1966 Galaxie 500 vs 1966 Impala
1966 Galaxie 500 Powertrain
We’ll start with the Galaxie 500, it was the second year of production for this body style and it was doing well in terms of sales. There were minor cosmetic changes for 1966 and the all-new performance version was outfitted a 428 cid big block engine and a 4 speed manual transmission. The output was impressive for the time, rolling in at about 345 horsepower, Ford called it the Galaxie 500 7 Litre.
Galaxie 500 Suspension
The chassis and suspension were completely new having been dramatically redesigned in 1965. The new three-link system that featured all coils replaced the old leaf spring type design and the result was far better ride quality and handling. The improvements were so impressive, NASCAR used it in the full-size class.
Galaxie 500 Interior
Interior was large and roomy but modest in terms of upscale amenities. A new instrument panel was fitted in the dash and a two-way key system was introduced, one key for the trunk and glove box and one for the doors and ignition.
The 1966 Ford Galaxie 500 was an instant hit with buyers and the convertible edition became the #3 seller in America with just over 27,000 units sold. The average MSRP back then was about $2,660, here today if you have a true, numbers matching, Galaxie 500 with the 427 cid engine it could be valued well into the $140,000’s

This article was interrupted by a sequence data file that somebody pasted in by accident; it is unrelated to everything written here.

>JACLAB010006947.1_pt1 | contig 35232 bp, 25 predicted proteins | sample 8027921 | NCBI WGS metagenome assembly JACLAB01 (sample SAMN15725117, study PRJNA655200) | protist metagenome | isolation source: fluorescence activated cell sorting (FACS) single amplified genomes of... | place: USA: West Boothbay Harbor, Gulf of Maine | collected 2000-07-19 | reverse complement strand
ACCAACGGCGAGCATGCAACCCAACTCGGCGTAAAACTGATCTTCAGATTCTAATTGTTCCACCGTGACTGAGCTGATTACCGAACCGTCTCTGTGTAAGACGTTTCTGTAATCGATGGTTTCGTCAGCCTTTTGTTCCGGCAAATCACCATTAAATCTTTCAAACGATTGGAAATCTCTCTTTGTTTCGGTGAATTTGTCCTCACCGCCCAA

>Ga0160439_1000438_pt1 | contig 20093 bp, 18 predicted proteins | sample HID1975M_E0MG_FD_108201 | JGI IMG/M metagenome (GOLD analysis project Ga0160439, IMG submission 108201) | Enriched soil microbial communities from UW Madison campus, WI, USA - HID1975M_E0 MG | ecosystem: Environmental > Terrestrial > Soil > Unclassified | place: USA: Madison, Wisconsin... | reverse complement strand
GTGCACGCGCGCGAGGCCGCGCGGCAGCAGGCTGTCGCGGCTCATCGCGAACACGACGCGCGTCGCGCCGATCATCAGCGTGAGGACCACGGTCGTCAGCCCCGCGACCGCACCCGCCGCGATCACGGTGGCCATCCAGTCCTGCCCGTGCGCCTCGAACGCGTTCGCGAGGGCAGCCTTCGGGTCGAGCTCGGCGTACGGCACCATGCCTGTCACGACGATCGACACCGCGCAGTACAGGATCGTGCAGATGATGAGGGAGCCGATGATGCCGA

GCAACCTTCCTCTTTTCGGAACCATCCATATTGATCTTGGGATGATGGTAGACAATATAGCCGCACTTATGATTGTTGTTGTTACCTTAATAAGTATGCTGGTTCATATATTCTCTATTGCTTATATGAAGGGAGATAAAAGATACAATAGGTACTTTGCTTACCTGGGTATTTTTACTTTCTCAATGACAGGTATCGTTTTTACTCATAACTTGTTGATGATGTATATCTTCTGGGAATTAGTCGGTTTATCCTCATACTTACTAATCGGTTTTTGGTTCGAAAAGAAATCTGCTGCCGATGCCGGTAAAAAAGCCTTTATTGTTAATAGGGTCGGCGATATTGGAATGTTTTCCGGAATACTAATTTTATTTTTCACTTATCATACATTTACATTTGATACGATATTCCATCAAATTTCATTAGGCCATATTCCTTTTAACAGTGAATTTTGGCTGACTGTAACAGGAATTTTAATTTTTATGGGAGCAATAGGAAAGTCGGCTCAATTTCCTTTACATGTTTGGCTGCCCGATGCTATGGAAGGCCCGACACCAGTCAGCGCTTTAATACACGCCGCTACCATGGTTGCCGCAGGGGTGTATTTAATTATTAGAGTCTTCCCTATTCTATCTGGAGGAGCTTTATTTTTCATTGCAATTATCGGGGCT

1966 Chevrolet Impala
Alright, heading over to Chevrolet, the 1966 Chevrolet Impala was in the second year of production for the 4th generation of the line and it was selling very well.
1966 Impala Powertrain
There were several engine choices including the inline 6 cylinder as well as the small block and big block V8s. The all-new Turbo Hydra-Matic 400 automatic transmission was optional for 396 cu in big block V8. (Unfortunately, the 409-cubic-inch “W” engine was discontinued early in the 1965 model year)The two-speed Powerglide, and the manual transmissions were still available. The 1966 Impala would become the 2nd best selling convertible in the country, with near 117,000 units sold across all body styles. The obvious home run hitting body style was the SS with the 396 and the Muncie 4 speed. The average MSRP back then was about $2,789, today a 2 door SS hardtop is valued near $40,000
Chassis and Suspension
The chassis and suspension were a bit on the soft side for many performance enthusiasts (even back in 1966) and overall ride was a bit void of organic feel. Ride quality was good for the average driver but body roll was a problem in high speed situations. Today there are a number of suspension upgrades that will cure some of the old problems normally found in early designs. Hotchkis Performance Suspension offers a great total suspension upgrade kit that works well in the early Impalas.
The interior was sparse and largely utilitarian but at the same time very durable. Folks could choose either vinyl bucket seats with a center console, or a Strato-Bench seat with a fold-down center armrest. The dash and instrumentation were well laid out and an AM-FM radio was optional.
Impala in Hollywood
The Impala was somewhat of a hit in Hollywood having appearances in movies as well as TV shows:
* Hawaii 50
* It’s a bikini world (1967)
* The 1968 hit with Frank Sinatra and Raquel Welch….”Lady in Cement”
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